Veronica Mars, Eyes.

Whoever pointed this out to me a while ago. Seriously, thanks.

She's like a smaller sassier version of Sydney Bristow hellbent on the best revenge possible.

I'm 5 episodes into Season 1 and I'm just not sure what's going to happen next. For those of you skipping it because the ads made it out to be a teeny drama, do yourself a favour and rent/download a few episodes to check it out.

To add something new here. Have any of you seen Eyes? It's the short-lived TV show (13 episodes, now why does *that* sound familiar?) starring Tim Daly as Harland Judd, the owner of a barely-treading-the-water risk management firm. It's no longer on the air and it's not out on DVD yet, but the resourceful folk can still find all 13 episodes. They only showed the first 5 in NA I think, the rest were picked up by the Kiwis and shown over there.

Season 1 of Veronica Mars was pretty much Twin Peaks updated for 21st century. In other words, one of the best shows in existence.

I didn't point out VM, but I did offer an emphatic affirmation to its greatness. The first two seasons are solid.

Season 1 of Veronica Mars was pretty much Twin Peaks updated for 21st century. In other words, one of the best shows in existence.

No. Way.

Really? I might have to watch that. Does it have a Bob?

buzzvang wrote:
Season 1 of Veronica Mars was pretty much Twin Peaks updated for 21st century. In other words, one of the best shows in existence.

No. Way.

Really? I might have to watch that. Does it have a Bob?

Or a dwarf speaking in reverse?

The dwarf resides happily in the now-canceled HBO series "Carnivale".

Veronica Mars, however, takes place in a town full of colorful people with dark and exciting secrets, her mission - investigating a wrong that can be never righted again, while being haunted by mysterious flashbacks to how things were before...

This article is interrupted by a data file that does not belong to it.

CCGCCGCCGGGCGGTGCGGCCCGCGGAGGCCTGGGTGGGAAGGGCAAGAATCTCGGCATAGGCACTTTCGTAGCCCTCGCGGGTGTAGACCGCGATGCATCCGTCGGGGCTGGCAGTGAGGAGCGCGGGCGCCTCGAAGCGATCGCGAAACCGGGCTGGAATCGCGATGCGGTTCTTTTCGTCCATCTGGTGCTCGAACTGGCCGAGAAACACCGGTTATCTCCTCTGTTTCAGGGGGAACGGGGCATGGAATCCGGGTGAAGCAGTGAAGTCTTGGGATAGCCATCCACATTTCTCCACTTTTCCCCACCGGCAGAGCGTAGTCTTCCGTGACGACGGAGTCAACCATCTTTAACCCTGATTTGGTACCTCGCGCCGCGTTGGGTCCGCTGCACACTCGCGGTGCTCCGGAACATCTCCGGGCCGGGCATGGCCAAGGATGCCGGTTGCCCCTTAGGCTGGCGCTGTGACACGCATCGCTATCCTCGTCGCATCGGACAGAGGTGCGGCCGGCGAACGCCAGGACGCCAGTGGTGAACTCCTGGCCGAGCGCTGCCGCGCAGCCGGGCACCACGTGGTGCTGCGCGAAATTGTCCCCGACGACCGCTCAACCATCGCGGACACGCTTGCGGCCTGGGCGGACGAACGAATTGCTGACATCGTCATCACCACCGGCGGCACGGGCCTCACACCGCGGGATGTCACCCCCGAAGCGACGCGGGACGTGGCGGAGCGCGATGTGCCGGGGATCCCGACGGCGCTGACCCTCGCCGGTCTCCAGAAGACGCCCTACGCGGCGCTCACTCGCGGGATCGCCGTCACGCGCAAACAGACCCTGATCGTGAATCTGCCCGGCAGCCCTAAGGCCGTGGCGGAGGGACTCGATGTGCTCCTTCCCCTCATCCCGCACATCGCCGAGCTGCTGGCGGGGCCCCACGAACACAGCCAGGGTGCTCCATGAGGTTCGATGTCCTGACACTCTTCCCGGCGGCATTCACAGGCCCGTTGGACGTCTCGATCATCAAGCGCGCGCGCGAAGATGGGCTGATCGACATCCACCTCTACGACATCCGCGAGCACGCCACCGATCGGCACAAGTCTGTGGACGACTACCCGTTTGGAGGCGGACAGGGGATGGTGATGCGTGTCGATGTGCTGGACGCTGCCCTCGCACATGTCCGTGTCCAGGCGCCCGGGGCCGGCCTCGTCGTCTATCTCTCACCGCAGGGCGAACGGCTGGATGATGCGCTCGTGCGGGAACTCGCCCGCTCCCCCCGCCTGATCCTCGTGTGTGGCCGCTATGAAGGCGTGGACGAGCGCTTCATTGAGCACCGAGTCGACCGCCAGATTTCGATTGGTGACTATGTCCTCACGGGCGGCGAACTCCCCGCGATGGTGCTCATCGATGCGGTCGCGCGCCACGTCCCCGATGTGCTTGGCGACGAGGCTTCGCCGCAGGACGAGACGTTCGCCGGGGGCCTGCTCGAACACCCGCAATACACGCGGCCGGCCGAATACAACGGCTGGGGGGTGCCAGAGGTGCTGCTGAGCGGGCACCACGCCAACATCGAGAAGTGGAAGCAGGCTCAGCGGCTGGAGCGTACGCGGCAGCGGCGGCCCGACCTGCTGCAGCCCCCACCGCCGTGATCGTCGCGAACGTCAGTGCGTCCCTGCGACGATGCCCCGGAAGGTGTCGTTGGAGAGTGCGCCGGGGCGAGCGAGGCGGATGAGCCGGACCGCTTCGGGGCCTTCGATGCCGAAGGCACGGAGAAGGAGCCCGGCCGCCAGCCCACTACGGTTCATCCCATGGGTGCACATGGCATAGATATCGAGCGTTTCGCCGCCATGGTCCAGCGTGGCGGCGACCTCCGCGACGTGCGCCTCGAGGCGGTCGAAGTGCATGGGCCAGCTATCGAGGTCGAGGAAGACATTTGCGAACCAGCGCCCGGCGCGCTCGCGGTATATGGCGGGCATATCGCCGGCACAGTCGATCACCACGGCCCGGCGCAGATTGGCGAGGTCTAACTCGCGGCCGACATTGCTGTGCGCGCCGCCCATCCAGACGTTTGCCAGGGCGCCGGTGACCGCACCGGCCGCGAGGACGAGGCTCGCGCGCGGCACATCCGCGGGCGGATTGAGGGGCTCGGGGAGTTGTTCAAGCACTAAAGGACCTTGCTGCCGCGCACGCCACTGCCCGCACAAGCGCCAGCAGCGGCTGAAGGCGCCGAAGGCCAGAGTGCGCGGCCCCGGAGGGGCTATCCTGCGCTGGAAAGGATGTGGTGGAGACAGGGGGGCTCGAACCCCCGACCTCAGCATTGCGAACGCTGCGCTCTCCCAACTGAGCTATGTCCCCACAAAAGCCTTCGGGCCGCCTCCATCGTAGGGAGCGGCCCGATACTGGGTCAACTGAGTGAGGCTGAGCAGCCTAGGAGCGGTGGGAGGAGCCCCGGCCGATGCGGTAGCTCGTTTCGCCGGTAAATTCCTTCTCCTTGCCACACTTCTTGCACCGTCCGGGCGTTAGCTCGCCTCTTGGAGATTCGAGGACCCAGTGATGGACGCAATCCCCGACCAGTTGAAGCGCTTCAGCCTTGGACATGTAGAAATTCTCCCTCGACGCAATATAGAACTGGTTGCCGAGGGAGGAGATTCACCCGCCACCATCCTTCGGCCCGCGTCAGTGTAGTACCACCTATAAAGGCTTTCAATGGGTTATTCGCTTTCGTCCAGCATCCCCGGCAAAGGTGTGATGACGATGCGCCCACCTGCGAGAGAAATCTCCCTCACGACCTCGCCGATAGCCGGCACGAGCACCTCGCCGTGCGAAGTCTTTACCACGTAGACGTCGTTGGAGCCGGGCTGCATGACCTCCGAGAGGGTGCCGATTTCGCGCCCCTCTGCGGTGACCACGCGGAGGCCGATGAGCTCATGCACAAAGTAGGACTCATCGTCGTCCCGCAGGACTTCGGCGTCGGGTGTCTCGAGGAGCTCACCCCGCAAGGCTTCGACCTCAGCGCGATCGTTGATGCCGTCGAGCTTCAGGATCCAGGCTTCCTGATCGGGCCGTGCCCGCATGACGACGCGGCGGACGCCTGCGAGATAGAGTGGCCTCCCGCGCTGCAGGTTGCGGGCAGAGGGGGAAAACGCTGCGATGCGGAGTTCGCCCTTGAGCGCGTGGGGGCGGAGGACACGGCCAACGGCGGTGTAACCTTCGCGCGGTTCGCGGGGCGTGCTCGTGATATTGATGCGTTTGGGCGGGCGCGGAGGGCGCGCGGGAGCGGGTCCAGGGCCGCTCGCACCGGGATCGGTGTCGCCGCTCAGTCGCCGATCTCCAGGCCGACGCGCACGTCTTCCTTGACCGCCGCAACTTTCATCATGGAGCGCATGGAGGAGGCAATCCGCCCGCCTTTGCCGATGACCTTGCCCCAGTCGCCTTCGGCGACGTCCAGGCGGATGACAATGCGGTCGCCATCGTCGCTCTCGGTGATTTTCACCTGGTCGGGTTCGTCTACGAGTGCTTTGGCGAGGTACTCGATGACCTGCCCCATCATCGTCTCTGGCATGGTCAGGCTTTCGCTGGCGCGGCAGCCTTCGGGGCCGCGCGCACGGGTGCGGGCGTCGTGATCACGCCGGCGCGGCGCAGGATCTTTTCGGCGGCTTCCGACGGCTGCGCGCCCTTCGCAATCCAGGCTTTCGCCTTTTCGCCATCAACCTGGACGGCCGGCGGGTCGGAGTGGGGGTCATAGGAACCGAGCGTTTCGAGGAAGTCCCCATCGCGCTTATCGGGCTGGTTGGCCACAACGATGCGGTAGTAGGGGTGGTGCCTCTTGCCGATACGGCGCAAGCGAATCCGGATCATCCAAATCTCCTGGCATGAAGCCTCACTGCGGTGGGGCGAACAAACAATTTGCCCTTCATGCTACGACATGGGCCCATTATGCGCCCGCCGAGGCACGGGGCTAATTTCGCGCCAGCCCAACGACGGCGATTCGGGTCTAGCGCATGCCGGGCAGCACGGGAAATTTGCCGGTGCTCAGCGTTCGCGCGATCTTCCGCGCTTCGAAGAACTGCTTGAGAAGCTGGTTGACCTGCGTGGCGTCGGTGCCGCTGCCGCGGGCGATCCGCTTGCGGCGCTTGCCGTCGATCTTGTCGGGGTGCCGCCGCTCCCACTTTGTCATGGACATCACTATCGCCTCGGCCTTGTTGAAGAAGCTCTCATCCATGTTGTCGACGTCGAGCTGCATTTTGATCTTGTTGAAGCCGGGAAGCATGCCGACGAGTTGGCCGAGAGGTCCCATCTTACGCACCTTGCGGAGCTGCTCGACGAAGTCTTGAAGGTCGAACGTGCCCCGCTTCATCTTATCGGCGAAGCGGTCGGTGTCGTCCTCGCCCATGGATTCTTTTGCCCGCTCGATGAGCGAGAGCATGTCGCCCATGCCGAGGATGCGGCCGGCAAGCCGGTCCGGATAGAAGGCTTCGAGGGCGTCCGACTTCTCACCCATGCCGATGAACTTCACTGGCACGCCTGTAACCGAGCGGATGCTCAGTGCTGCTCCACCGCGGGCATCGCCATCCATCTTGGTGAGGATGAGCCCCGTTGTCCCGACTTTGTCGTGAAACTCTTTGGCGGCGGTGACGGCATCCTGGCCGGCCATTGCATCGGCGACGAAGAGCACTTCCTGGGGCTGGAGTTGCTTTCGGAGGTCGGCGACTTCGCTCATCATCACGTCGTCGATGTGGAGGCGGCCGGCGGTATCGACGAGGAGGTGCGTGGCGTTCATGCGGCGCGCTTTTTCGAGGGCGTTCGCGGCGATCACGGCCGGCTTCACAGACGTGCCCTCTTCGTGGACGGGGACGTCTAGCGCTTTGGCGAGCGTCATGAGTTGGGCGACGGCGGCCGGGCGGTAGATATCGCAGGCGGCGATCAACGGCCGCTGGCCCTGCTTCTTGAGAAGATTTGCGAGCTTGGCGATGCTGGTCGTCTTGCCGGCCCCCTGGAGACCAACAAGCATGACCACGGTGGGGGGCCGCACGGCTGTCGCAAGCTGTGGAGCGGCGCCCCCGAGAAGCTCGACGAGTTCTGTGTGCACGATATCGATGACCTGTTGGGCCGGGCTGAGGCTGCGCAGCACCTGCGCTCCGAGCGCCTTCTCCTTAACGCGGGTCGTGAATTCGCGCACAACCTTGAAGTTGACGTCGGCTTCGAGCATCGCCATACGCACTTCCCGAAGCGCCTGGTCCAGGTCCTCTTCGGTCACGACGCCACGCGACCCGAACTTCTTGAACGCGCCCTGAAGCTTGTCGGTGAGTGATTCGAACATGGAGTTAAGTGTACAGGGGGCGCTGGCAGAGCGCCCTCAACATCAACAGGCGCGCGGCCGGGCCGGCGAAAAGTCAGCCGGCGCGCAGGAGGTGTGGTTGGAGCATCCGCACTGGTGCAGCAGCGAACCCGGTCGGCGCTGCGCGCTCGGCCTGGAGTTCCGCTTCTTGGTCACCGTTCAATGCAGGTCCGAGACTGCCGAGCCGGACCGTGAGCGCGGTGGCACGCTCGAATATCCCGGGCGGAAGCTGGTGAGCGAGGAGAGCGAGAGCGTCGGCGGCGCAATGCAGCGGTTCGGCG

The first season is a complete story in itself, with a beginning, a middle, and an ever-explosive conclusion.
Second season was less coherent IMO.

I think the comparison to Twin Peaks will set up some expectations that won't be fulfilled.

It might very well be I that introduced you to VM. I've certainly mentioned it enough times that I hope it's sinking into some of your subconsciousnesses. That may not be a word, I'm not entirely sure.

Good news about VM is that it's pretty consistent, which means you won't be wondering why you're watching it by the end of Season 1, or 2 for that matter. Looking forward to the new season, myself.

Ah, Yes you mentioned it in one of the "new this week" posts a while back.
It's been very strong so far, with a good progression of storyline. I almost started at season 2 when a friend came over with it a few days ago, now I am really glad I didn't.

I was a huge fan of Alias up to and including season 3 but when the season ended with more questions than answers JJ seemed to jump ship and start up his new baby Lost.

I was a huge fan of Alias up to and including season 3 but when the season ended with more questions than answers JJ seemed to jump ship and start up his new baby Lost.

I don't watch JJ shows for that reason, Alias and to a much larger degree Lost. I can't stand when seasons end and _nothing_ is resolved. Eventually it gets exhausting and you end up with, well, the X-Files which crumbled under the ponderous weight of its own mythology. I'm fine with some cliffhangers here and there, but I want the arc I've been following to reach some kind of conclusion from time to time. That's one of the things I always like about Joss Whedon shows. They have a beginning, middle, and most importantly end to a season that resolves important points.

I don't want to say how this discussion relates to VM, but I promise they don't pull a JJ.

Elysium wrote:

I don't want to say how this discussion relates to VM, but I promise they don't pull a JJ.

I'll add this to Elysium's spoiler-free comment - Joss Whedon says this about Veronica Mars:
"Best. Show. Ever. Seriously, I've never gotten more wrapped up in a show I wasn't making, and maybe even more than those. Crazy crisp dialogue. Incredibly tight plotting. Big emotion, I mean BIG, and charsimatic actors and I was just DYING from the mystery and the relationships ... laugh all you want, I had to share this. These guys know what they're doing on a level that intimidates me."